I ran a seminar session this week based on Ken Friedman’s well known Design Studies article of 2003 – Theory construction in design research: criteria: approaches, and methods. In this article Friedman points out that theory in design has been limited to domain specific iterations. Architectural theory, graphic design theory, film theory etc. exercise intellectual endeavour to carve out a theoretical academic space of their own. In a world where, as Friedman puts it, ‘the increasing number of areas that are now subject to human initiative’ means that limiting design research and its associated theoretical activity to siloed domains is no longer sufficient or practical. There is a need for theory able to account for design as a global integrative activity taking in services, sustainability, communication, urban environments and all the other many forms of design activity.
This reading of theory in design depends on Herbert Simon’s famous definition of design as ‘the process by which we [devise] courses of action aimed at changing existing situations into preferred ones.’ This is the so-called design science perspective, one that places certain limits on design activity. Design is seen as solving problems, integrating disciplines towards a goal-directed end, improving situations, and creating new useful things. It strikes me that this not all that design does. There is an expressive, critical, innovative, or inventive aspect to design not covered by this definition. I’ve been thinking about this in terms of Massimo Vignelli’s New York Subway map on one hand and Milton Glaser’s I♥NY on the other. The first is highly functional, intended to facilitate urban navigation on a mass scale. The second is intended to elicit emotional response, cause delight, tickle the pleasure centre. If design can be both things at once, how then is the design science position justifiable without tying oneself in rhetorical knots defining emotional functions or the like? The weakness of design science as a basis and justification for theory in design is that it admits only the definition of design as solving problems. Is there any need for theory then if design is defined in a different way?
An alternative theory of design is found in Concept-Knowledge (C-K) theory which seems to take account of two key limitations of the design science approach. Firstly, it allows for more a formalised definition of design activity independent of specific domains. It is true that Simon’s definition does this as well, but design science remains definitively goal-directed. Secondly C-K theory includes invention and creativity along with the more identifiable aspects of design process and may be more adaptable to the expressive and and critical environment for design I find myself working in. C-K theory is relatively new to me but I believe merits closer attention.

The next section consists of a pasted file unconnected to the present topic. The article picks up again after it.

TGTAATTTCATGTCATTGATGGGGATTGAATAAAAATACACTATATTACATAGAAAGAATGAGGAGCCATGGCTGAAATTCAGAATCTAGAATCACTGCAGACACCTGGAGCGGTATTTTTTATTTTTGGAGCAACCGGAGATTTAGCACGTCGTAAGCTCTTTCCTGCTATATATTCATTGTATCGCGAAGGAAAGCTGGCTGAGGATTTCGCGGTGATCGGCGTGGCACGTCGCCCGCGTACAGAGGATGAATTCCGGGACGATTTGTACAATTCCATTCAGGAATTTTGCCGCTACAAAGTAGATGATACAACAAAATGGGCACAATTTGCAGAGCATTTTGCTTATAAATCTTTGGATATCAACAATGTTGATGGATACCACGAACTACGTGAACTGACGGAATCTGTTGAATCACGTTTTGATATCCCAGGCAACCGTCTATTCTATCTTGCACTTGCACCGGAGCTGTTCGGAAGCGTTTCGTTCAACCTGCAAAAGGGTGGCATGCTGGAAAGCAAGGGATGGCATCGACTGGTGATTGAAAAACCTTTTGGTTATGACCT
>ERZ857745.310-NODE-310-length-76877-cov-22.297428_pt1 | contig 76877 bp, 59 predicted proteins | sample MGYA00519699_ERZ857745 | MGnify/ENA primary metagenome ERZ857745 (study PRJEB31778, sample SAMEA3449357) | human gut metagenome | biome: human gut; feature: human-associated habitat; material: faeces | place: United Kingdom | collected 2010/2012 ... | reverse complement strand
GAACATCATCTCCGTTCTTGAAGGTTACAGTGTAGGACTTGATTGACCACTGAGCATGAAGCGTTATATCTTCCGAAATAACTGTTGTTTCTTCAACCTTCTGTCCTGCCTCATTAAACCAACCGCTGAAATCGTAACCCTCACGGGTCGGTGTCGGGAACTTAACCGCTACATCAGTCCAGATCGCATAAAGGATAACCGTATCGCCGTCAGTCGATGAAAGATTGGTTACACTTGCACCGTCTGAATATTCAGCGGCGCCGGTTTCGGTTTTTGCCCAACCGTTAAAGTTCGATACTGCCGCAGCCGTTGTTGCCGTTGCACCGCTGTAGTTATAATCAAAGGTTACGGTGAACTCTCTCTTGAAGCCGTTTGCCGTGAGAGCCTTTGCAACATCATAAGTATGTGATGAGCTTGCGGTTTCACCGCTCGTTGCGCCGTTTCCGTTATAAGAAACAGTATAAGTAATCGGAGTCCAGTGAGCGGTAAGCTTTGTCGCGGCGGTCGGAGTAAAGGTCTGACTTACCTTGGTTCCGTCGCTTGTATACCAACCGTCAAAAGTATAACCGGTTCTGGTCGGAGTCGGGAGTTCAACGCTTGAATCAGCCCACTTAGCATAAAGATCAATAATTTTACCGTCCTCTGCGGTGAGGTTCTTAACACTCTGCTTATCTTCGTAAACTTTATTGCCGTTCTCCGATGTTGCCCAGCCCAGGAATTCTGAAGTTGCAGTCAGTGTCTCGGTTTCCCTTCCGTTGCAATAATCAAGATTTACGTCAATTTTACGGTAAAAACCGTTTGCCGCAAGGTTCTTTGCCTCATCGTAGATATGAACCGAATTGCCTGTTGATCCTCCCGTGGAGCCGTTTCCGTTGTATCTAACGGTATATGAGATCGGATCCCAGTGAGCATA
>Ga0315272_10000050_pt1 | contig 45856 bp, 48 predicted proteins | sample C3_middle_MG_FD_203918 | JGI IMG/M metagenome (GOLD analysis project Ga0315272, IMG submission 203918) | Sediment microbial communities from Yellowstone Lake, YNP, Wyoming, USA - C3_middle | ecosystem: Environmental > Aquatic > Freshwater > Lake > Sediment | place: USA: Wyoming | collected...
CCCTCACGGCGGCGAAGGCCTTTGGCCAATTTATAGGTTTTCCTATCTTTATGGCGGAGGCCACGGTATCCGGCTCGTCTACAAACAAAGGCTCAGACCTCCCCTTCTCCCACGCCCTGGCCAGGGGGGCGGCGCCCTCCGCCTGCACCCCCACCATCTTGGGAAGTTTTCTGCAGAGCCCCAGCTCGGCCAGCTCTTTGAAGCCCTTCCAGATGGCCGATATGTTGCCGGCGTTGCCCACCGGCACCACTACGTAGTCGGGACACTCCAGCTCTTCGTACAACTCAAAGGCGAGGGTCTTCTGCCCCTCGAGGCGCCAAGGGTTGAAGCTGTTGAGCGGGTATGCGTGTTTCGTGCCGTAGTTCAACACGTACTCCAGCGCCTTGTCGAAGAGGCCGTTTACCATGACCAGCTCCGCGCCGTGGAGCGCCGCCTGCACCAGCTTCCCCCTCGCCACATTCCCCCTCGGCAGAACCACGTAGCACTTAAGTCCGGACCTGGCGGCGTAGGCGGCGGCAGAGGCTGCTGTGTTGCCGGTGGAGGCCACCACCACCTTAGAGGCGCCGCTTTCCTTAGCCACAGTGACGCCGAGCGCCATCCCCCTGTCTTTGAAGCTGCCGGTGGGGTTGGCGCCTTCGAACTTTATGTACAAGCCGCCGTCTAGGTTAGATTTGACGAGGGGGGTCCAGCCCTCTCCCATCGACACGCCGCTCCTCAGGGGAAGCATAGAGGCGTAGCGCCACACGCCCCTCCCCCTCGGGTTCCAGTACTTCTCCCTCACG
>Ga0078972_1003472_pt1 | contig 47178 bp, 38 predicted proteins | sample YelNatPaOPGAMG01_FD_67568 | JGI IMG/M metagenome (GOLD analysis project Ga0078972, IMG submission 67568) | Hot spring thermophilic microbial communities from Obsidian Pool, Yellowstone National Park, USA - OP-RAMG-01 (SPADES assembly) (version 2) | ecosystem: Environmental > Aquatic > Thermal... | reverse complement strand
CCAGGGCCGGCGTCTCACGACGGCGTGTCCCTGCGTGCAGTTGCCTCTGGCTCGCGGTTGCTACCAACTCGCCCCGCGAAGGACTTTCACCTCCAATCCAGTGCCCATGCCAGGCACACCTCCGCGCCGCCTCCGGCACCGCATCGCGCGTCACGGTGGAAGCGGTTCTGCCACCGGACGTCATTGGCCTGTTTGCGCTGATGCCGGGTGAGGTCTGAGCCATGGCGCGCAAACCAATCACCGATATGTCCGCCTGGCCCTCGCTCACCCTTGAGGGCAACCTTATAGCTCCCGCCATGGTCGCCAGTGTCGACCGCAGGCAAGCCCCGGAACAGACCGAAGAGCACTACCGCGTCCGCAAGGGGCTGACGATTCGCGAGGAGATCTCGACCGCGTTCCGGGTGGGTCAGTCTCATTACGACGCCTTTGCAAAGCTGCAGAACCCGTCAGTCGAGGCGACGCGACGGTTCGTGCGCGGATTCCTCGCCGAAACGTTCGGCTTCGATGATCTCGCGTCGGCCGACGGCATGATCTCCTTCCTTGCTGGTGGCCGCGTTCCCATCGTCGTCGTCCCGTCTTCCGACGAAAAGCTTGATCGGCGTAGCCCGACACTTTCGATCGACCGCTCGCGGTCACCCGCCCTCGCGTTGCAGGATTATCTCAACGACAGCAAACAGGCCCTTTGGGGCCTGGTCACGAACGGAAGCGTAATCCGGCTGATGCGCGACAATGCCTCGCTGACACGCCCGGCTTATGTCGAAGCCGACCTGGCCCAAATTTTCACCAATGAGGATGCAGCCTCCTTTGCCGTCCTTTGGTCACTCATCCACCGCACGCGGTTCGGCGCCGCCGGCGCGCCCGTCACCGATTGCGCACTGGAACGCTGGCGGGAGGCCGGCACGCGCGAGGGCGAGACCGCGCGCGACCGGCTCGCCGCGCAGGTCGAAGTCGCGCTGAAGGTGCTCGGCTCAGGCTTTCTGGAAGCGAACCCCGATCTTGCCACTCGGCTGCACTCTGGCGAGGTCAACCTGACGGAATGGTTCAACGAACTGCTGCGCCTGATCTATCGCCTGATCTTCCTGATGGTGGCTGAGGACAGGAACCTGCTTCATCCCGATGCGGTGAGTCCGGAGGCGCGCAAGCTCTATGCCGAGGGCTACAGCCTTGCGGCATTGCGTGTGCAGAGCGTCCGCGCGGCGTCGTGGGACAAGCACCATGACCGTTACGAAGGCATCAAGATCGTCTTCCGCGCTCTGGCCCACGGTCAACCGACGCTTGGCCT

A more powerful rationale for theory in design is presented by Friedman however. ‘Developing a comprehensive background through practice takes many years. In contrast, a solid foundation of design knowledge anchored in broad research traditions gives each practitioner the access to the cumulative results of many other minds and the overall experience of a far larger field’. Theory operates on a higher level than the specific and can be deployed in different situations. Theory is scaleable at industrial measures and reproducible across cultures.
Another facet of how theory in design has evolved is its troubled relationship with practice. Friedman suggests ‘The misguided effort to link the reflective practice of design to design knowledge, and the misguided effort to propose tacit knowledge or direct making as a method of theory construction must inevitably be dead ends.’ In design education and particularly as a practice-based research student we are given much conflicting advice about practice. The idea that practice can never directly lead to theory construction but must always be diverted through research seems correct to me. There is then some implication for how research is defined and assessed. Practice-based research is a problematic area at doctoral level and there are few institutions capable of conceiving of a robust model. Luckily the RCA has been at the forefront of the practice-based tradition in design research for some 20 years.
A further side effect of the diversity of design domains has been the borrowing of theory from other fields. This is evident in the influence of psychology on interaction design, or cultural studies on communication design. Some voices, in HCI particularly, see this as a weakness – they want a theory of their own and the field is seen as theoretically weak, dominated as it is by intellectuals from rich theoretical traditions such as physics and sociology. Contrasting voices see theoretical diversity as a real strength, offering a wide philosophical base on which to construct a plurality of design approaches.
In summary, the need for theory in design is clear. I believe Friedman was right to say that the need becomes more urgent the more design is distributed around the world. In the past decade many of the world’s problems from global hunger to deforestation have been recast as design problems, unified only by their complexity and interrelatedness. As designers go about their business their work is only going to be useful on a wider scale, and communicable across cultures and generations if it includes a coherent theoretical basis.